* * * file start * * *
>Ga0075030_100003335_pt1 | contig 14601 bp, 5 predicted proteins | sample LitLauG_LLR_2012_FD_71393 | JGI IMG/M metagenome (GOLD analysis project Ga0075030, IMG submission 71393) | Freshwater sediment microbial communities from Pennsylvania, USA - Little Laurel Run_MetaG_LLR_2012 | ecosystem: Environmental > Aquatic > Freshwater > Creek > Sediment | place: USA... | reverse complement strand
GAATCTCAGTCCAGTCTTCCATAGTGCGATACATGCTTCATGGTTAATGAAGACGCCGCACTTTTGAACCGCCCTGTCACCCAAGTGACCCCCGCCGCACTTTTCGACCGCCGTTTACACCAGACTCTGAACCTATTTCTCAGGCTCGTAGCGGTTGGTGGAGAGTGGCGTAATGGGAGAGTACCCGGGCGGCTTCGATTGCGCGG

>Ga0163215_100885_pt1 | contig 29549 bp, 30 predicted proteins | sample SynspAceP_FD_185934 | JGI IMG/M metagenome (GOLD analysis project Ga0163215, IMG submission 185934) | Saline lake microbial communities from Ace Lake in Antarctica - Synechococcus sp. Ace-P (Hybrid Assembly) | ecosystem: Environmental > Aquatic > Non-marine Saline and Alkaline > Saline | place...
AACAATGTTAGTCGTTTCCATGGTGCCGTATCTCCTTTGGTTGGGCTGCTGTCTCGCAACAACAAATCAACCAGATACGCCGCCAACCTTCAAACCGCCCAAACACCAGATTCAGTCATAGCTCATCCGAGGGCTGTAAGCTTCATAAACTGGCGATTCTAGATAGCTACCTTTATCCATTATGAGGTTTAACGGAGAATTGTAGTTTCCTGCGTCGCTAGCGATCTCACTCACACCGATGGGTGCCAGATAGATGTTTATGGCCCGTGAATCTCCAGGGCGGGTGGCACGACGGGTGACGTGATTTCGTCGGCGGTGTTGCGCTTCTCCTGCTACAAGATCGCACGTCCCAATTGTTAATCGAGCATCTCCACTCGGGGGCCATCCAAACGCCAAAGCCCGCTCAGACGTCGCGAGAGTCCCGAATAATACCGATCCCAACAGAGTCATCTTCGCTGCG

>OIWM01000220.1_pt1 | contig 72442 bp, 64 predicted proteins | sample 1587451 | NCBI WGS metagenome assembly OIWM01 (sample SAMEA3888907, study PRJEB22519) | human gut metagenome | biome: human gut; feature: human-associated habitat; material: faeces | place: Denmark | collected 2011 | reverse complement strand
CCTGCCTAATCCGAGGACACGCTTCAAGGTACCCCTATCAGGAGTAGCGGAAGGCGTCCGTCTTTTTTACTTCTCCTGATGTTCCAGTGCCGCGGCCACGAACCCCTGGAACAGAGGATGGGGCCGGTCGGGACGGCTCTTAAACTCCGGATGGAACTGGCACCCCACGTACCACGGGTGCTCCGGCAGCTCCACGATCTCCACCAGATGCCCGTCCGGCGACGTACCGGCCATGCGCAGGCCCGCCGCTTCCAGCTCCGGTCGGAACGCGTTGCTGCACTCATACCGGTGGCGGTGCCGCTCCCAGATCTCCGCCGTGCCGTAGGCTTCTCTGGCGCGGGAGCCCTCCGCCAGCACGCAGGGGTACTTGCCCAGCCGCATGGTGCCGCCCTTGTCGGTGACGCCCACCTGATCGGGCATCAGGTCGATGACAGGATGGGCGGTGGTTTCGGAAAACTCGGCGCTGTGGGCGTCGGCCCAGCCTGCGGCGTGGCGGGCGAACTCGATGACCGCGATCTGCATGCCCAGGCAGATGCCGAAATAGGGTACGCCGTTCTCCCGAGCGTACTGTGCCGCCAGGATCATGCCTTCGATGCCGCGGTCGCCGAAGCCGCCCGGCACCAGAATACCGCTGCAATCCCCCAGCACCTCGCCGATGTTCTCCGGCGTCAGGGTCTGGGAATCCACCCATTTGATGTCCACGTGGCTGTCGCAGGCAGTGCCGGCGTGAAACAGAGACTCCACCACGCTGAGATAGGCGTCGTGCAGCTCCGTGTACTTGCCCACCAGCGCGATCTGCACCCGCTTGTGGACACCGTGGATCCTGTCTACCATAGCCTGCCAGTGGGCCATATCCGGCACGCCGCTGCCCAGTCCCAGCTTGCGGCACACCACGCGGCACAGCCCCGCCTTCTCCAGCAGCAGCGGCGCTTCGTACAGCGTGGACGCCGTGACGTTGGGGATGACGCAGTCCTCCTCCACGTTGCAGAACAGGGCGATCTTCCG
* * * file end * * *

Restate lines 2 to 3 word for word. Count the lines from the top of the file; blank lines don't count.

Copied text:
GAATCTCAGTCCAGTCTTCCATAGTGCGATACATGCTTCATGGTTAATGAAGACGCCGCACTTTTGAACCGCCCTGTCACCCAAGTGACCCCCGCCGCACTTTTCGACCGCCGTTTACACCAGACTCTGAACCTATTTCTCAGGCTCGTAGCGGTTGGTGGAGAGTGGCGTAATGGGAGAGTACCCGGGCGGCTTCGATTGCGCGG

>Ga0163215_100885_pt1 | contig 29549 bp, 30 predicted proteins | sample SynspAceP_FD_185934 | JGI IMG/M metagenome (GOLD analysis project Ga0163215, IMG submission 185934) | Saline lake microbial communities from Ace Lake in Antarctica - Synechococcus sp. Ace-P (Hybrid Assembly) | ecosystem: Environmental > Aquatic > Non-marine Saline and Alkaline > Saline | place...